Yavor Blagovestov Doganov
|OpenPGP fingerprint||456A A9C3 B032 D914 1A2A 82F4 E480 9EA4 A49E F0C0|
|Status||Debian Contributor on nm.debian.org since 2014-06-13|
I hate writing autobiographies.
I first came to free software in the early 90's. Back then, I felt something was utterly wrong and unjust but I didn't know what exactly. At that time, Internet access in my country (Bulgaria) was very restricted. Even though I worked for a large company then, we didn't have Internet. I gathered information sparingly, from foreign magazines, colleagues and friends. My first distro was Caldera OpenLinux (sic); I got the CD from a magazine. I tried Slackware for a while; it was probably the most popular distro in Bulgaria at that time. I didn't like it (or Slackware didn't like me, it doesn't matter much). I switched to Red Hat afterwards, as it was advertized as a distro for businesses and I was intending to run my business entirely with free software. In the late 90's I killed the widely popular "dual boot" configuration, purged all non-free packages and became a happy citizen of the Free World.
Some time later, I couldn't upgrade from Red Hat to Fedora and that irritated me a lot. I knew about Debian, but the rumours were that it was a highly technical distro only suitable for geeks. I was not (and still am not) a programmer, so that didn't sound like the right choice for me. I even tried to install potato (I think) once, without success (it turned out that the CD that came with the magazine was broken; the editors apologized publicly in a later edition). However, several friends have told me only good things about Debian, and I knew Anton Zinoviev (zinoviev) -- the first Bulgarian DD, so I decided to give it a fair chance without prejudice. I never looked back. I remember I spent the first few weeks reading the DFSG, the Social Contract, the specifics of the system and the immense arsenal of Debian-specific tools that come with it. Later, I came to know Ognyan Kulev (ogi), who worked on the GNU/Hurd port, Damyan Ivanov (dmn) -- a nice Perl guy, and George Danchev (danchev) -- another nice C++ chap (to clarify -- I mean "nice" for George, not the language).
In 2004 I led the migration from Windows to Debian GNU/Linux for my employer then, an international shipbrokers company. We were already using GNU/Linux on the servers (another distro), but moved them to Debian. For a very short time all workstations were migrated; we used GNOME as desktop. I am also using Debian for my current business, a small factory for production of thermoplastic materials for elastic dentures and construction of automatic pneumatic injectors for them.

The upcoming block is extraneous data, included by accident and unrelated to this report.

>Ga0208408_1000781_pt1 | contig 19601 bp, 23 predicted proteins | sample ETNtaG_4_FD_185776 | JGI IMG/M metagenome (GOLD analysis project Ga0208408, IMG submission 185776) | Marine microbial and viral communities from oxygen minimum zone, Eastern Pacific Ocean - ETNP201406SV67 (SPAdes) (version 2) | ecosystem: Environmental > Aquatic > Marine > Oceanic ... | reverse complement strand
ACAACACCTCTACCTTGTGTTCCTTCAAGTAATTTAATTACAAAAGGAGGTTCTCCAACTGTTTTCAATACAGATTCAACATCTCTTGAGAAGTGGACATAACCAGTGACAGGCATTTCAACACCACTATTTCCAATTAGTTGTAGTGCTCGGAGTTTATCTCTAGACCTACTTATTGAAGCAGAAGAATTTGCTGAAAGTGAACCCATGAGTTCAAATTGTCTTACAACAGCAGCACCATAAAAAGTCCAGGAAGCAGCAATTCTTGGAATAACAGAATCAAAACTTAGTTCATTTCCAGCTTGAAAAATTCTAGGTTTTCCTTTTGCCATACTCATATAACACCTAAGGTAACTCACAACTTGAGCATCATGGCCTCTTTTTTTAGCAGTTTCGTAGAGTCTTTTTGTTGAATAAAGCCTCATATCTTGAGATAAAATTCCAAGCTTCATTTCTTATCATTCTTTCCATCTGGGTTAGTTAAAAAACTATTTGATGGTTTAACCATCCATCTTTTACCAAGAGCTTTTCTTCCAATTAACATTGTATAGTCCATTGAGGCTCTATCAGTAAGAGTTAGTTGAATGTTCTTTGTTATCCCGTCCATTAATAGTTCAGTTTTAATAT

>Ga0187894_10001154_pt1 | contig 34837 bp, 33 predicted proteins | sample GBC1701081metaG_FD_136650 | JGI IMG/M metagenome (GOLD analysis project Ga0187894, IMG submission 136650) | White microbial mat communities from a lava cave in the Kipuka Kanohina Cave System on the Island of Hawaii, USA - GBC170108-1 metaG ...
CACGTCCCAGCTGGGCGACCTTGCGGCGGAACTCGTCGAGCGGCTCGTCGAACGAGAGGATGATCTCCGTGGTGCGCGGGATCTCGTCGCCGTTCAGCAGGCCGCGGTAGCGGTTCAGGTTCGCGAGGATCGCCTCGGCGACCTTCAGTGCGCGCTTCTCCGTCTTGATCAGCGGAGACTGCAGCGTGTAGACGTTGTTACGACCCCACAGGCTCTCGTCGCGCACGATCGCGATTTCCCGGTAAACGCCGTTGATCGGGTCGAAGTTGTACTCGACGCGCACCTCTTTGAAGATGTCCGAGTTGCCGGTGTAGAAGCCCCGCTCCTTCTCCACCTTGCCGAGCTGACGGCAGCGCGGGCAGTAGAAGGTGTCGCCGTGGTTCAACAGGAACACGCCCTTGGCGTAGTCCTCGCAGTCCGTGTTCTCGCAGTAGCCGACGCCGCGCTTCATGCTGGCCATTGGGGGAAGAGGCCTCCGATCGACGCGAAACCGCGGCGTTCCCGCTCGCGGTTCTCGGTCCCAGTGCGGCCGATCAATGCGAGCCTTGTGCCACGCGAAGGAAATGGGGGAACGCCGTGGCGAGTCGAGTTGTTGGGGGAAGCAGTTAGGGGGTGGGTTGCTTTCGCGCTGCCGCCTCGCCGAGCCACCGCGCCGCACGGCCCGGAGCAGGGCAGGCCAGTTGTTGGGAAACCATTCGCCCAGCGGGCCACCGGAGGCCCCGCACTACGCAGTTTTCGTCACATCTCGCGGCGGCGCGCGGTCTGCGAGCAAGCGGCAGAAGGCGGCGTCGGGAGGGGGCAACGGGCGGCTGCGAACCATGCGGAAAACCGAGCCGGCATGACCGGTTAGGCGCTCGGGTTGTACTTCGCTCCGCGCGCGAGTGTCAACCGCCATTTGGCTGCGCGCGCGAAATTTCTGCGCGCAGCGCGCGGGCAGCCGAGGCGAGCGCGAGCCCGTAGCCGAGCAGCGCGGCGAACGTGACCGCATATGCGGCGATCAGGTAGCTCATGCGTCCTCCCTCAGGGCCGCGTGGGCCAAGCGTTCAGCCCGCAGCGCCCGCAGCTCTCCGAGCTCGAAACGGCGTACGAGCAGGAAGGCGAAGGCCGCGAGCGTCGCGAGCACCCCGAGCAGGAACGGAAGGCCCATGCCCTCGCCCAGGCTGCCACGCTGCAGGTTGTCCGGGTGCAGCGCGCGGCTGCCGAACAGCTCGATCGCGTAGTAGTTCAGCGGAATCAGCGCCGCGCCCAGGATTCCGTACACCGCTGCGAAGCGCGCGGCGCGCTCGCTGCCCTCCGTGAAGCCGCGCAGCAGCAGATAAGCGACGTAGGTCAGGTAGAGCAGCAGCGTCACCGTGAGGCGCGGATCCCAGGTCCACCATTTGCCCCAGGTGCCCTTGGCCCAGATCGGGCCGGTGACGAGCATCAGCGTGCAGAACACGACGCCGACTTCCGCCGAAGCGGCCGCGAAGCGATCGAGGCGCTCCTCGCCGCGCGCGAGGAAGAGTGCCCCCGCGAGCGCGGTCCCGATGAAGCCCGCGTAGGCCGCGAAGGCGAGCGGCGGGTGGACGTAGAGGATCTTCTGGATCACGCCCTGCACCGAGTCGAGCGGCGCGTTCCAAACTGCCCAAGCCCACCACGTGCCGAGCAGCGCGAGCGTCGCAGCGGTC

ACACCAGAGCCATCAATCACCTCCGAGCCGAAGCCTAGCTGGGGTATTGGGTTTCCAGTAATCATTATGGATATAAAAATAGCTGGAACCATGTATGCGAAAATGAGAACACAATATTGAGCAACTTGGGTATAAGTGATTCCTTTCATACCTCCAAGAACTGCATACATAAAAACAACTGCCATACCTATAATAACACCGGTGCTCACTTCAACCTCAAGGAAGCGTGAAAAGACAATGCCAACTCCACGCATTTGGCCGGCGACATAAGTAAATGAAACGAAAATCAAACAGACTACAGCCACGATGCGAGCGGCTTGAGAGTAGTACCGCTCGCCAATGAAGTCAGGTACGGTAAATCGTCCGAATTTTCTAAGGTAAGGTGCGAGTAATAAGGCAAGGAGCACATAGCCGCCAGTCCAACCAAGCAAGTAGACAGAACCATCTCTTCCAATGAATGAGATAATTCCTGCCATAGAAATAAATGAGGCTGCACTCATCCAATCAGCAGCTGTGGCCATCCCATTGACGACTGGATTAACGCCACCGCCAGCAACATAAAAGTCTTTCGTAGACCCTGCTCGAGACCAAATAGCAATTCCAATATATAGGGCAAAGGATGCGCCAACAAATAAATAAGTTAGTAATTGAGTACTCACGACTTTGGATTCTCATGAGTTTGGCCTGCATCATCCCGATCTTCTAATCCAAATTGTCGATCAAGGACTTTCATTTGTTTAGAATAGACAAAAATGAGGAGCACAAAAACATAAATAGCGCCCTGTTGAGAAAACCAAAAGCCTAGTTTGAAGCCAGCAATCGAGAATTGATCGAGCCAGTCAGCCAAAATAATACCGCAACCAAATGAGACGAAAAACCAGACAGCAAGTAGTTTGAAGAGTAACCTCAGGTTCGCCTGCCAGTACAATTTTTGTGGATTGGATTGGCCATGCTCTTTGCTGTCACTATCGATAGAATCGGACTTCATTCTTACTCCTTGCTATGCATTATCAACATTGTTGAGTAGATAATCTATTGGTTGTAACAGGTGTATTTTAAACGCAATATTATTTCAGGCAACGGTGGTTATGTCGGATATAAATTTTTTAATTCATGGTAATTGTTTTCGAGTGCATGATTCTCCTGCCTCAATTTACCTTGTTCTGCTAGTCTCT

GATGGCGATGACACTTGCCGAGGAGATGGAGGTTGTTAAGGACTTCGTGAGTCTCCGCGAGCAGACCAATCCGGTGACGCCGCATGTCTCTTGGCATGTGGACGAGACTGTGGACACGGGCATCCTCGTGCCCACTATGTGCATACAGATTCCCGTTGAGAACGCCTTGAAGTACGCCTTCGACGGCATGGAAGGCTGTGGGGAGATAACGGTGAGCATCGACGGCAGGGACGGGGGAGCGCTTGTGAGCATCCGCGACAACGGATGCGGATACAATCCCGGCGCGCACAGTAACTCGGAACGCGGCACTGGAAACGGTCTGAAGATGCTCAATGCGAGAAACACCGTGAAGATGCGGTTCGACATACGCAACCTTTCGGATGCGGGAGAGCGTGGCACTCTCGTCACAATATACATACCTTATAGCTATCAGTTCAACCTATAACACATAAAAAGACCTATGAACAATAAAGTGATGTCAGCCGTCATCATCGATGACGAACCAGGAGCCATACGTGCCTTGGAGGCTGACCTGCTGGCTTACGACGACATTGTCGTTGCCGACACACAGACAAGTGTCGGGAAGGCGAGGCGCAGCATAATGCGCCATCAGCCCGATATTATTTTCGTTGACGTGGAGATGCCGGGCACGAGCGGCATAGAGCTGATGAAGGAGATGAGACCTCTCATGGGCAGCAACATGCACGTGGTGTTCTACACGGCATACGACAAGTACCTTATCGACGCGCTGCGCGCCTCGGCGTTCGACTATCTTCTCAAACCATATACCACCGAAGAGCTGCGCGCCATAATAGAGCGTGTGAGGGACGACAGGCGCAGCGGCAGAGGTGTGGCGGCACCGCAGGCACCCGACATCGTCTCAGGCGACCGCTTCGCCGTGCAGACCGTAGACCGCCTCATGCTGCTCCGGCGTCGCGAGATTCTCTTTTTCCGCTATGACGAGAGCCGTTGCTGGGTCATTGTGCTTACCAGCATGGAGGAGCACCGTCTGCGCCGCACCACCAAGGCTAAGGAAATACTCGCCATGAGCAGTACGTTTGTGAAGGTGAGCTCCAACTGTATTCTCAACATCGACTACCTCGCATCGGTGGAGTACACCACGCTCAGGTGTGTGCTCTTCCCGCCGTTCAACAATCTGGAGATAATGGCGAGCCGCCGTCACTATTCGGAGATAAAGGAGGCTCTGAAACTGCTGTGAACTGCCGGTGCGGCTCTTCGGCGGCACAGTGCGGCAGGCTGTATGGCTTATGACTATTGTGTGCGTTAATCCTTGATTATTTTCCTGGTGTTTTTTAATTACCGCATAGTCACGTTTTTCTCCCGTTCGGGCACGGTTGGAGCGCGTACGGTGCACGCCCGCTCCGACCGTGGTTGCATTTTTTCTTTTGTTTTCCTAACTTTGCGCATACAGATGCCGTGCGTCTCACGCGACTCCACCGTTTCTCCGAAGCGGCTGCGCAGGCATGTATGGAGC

I don't remember when I started contributing to Debian, probably around that time or a few years later. Bug reports, translations, little unspectacular things. I was already engaged as translator "upstream" -- GNOME, GNUstep, the Translation project and gnu.org.
I switched my attention to GNUstep, because there were basically no volunteers. There were lots of people interested in GNOME, KDE, Python, Java, etc., but GNUstep wasn't able to attract neither developers nor users. And still isn't. Oddly enough, people don't jump out of their seats with excitement when they see boxy, grayish, strangely named thingies. With it being a liberation effort, I thought I could concentrate in an area that is mostly unattended but still important for the GNU project and the Free World as a whole. I started submitting bugs and patches to the Debian BTS, and now I (co-)maintain a decent number of packages, including the core libraries. For a few years I maintained a peculiar web-browser, kazehakase (at least I tried to).
I also wrote a large portion of one package upstream that is part of the GNU project infrastructure -- GNUN (http://gnu.org/software/gnun), although unfortunately I can't dedicate much time to it lately.
I intend to continue working on GNUstep and help integrate it better in Debian. Should I be granted the privilege of upload rights (a great responsibility), in my rare spare time I'd like to work on keeping orphaned packages in shape. I know it sounds unexciting, but I feel that is also important for the Debian project.
|yavor||July 7, 2014||Feb. 8, 2015||Debian Developer, uploading (done)||Cancelled||None||dktrkranz|